Center for American Progress Action
Talking Points: Conservative Domination
Talking Points: Conservative Domination
CAP and Free Press yesterday released a statistical analysis of the political makeup of talk radio in the United States.
Conservative Sen. Trent Lott (R-MS) raised a furor last week when he called out the right-wing radio hosts working to defeat comprehensive immigration reform. "Talk radio is running America," Lott said. "We have to deal with that problem." Indeed, despite the dramatic expansion of viewing and listening options for consumers today, traditional radio remains one of the most widely used media formats in America, reaching an estimated 50 million listeners each week on more than 1,700 stations across the nation. More importantly, talk radio is dominated almost exclusively by conservatives. The Center for American Progress and Free Press yesterday released the first-of-its-kind statistical analysis of the political makeup of talk radio in the United States. The results confirm the stunning lack of diversity in talk radio and raise serious questions about whether the companies licensed to broadcast over the public airwaves are serving the listening needs of all Americans.
- The conservative domination of political talk radio is massive and widespread. According to the new report, in the spring of 2007, 91 percent of the political talk radio programming on the stations owned by the top five commercial station owners was conservative, and only 9 percent was progressive. Ninety-two percent of these stations (236 stations out of 257) do not broadcast a single minute of progressive talk radio programming. In the top 10 radio markets in the country, 76 percent of the news/talk programming is conservative, while 24 percent is progressive. In four of those top 10 markets — Philadelphia, Atlanta, Dallas, Houston — the domination of conservative talk radio is between 96 and 100 percent.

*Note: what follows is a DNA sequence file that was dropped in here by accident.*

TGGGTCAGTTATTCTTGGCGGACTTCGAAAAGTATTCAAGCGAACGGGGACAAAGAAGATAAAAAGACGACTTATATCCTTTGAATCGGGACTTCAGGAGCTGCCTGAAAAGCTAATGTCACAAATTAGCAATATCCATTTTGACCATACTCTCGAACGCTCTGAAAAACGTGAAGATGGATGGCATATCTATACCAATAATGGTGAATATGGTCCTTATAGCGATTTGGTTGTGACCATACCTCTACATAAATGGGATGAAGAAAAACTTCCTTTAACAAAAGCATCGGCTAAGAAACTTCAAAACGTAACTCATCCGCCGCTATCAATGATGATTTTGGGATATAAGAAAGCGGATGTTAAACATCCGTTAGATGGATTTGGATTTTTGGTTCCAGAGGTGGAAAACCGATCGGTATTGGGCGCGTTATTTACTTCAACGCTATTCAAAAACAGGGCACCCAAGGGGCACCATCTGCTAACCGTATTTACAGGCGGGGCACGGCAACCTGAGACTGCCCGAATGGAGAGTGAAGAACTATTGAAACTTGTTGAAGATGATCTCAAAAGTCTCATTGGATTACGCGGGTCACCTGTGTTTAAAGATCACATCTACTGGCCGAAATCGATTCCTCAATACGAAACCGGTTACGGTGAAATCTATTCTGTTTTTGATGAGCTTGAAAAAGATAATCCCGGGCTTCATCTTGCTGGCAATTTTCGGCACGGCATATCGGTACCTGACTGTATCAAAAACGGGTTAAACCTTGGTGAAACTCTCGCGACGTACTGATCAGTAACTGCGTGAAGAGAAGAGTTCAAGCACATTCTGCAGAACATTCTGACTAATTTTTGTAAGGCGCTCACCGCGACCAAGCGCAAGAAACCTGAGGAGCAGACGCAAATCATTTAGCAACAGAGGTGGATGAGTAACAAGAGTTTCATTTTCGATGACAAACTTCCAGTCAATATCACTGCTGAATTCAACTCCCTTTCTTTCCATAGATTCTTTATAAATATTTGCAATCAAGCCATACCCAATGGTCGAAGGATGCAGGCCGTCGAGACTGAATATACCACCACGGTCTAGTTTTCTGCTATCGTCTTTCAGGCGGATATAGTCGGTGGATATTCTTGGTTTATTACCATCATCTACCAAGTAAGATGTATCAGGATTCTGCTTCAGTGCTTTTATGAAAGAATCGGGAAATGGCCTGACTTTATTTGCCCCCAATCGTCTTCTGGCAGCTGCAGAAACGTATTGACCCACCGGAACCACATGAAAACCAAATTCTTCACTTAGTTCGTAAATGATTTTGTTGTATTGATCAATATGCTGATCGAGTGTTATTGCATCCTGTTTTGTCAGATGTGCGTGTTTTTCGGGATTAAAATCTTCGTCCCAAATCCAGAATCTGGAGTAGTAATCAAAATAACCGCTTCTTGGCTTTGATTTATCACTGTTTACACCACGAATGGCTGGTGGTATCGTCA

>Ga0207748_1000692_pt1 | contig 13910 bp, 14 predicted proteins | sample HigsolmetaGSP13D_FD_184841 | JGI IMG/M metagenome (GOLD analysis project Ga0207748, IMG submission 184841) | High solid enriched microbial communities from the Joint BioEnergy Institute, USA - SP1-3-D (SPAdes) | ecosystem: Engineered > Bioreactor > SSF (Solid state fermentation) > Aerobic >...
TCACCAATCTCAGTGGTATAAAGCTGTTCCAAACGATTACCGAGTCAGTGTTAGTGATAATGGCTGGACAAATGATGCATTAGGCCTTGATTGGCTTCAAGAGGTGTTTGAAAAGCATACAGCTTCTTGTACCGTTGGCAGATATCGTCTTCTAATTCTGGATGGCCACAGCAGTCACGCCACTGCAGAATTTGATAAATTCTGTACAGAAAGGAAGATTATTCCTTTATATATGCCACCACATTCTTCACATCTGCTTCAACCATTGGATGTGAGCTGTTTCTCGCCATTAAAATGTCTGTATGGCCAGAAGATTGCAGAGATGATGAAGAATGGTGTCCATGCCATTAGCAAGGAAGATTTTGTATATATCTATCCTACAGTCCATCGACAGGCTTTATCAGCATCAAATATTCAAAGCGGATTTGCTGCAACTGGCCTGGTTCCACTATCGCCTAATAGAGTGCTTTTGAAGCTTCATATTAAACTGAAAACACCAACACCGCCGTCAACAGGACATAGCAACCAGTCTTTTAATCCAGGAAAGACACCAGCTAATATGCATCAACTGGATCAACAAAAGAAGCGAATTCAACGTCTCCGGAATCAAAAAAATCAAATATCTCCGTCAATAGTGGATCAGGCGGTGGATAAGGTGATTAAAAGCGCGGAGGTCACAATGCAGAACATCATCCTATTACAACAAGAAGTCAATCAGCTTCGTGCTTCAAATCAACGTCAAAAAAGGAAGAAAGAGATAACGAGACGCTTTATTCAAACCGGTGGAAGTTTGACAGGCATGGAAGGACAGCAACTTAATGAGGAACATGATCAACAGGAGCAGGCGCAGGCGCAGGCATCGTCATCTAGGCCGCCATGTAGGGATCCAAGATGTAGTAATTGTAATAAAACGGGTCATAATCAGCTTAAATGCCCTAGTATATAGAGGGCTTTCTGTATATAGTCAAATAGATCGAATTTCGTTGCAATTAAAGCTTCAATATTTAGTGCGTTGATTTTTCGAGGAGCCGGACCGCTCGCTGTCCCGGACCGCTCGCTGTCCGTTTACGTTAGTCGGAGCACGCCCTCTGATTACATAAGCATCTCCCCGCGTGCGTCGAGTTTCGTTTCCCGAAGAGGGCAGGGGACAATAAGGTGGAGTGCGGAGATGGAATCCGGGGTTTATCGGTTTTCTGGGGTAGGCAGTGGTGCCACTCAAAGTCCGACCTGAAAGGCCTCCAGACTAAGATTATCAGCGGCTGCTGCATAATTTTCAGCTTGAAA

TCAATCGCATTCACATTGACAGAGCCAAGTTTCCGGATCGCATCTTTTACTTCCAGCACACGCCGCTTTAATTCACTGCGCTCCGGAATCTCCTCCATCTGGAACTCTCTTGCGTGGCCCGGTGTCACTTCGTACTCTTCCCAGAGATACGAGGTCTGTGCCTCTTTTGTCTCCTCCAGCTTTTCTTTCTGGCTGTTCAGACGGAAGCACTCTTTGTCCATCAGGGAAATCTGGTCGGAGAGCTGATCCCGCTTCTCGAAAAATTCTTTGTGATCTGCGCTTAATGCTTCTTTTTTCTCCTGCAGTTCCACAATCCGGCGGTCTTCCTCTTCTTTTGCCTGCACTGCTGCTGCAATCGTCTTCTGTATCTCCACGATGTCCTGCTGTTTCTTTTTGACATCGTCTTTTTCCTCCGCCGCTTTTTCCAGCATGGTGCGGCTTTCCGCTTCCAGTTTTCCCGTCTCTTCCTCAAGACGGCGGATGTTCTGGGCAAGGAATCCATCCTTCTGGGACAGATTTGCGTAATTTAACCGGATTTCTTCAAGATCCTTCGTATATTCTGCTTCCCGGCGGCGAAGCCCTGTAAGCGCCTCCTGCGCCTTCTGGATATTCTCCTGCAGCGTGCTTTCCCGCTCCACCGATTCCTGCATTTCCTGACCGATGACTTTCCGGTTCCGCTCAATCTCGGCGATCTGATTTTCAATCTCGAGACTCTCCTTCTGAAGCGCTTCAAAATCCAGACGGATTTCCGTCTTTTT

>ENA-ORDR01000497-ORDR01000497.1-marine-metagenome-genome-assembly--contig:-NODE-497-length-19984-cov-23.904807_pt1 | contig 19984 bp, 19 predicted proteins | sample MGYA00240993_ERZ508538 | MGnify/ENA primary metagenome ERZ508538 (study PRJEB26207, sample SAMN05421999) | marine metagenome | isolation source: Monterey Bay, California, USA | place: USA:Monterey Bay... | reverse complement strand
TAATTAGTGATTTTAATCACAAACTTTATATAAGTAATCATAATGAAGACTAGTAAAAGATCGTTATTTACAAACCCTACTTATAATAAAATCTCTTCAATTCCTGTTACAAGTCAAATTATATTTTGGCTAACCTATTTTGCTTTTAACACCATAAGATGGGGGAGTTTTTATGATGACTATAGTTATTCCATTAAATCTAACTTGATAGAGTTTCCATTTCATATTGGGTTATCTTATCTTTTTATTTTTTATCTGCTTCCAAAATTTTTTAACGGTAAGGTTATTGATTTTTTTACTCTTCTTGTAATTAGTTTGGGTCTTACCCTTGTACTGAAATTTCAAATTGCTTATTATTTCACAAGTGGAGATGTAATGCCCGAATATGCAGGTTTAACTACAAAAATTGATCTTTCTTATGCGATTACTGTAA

- The ideological imbalance in talk radio has grown as media consolidation has increased. The increasing imbalance in talk radio has paralleled significant shifts in the media ownership landscape. Since the Telecommunications Act of 1996, there has been a dramatic decline (34 percent) in the number of radio station owners, meaning a sharp increase in media ownership concentration. This trend has occurred because Congress eliminated restrictions on the total ownership of radio stations by any one media entity. Now, in the largest markets with 45 or more commercial radio stations, one entity may own or control up to eight commercial radio stations. As a result, women and minorities "have largely been shut out of radio ownership in this country," owning just 6 and 7.7 percent respectively of the nation’s full-power radio stations.
- The goal in regulating the market should be more speech, not less. First, the report recommends that Congress promote ownership diversity by restoring the local and national caps on the ownership of commercial radio stations. For instance, no one entity should control more than 10 percent of the total commercial radio stations in a given market. Second, the report recommends that several steps be taken to ensure greater local accountability over radio licensing. Radio broadcast licensees should regularly show that they are operating on behalf of the public interest and provide public documentation showing how they are meeting these obligations. Finally, if commercial radio broadcasters are unwilling to abide by these regulatory standards or the FCC is unable to effectively regulate in the public interest, a spectrum use fee should be levied on owners to directly support local, regional, and national public broadcasting. (For far more detailed explanations of the policy proposals, read the full report.)
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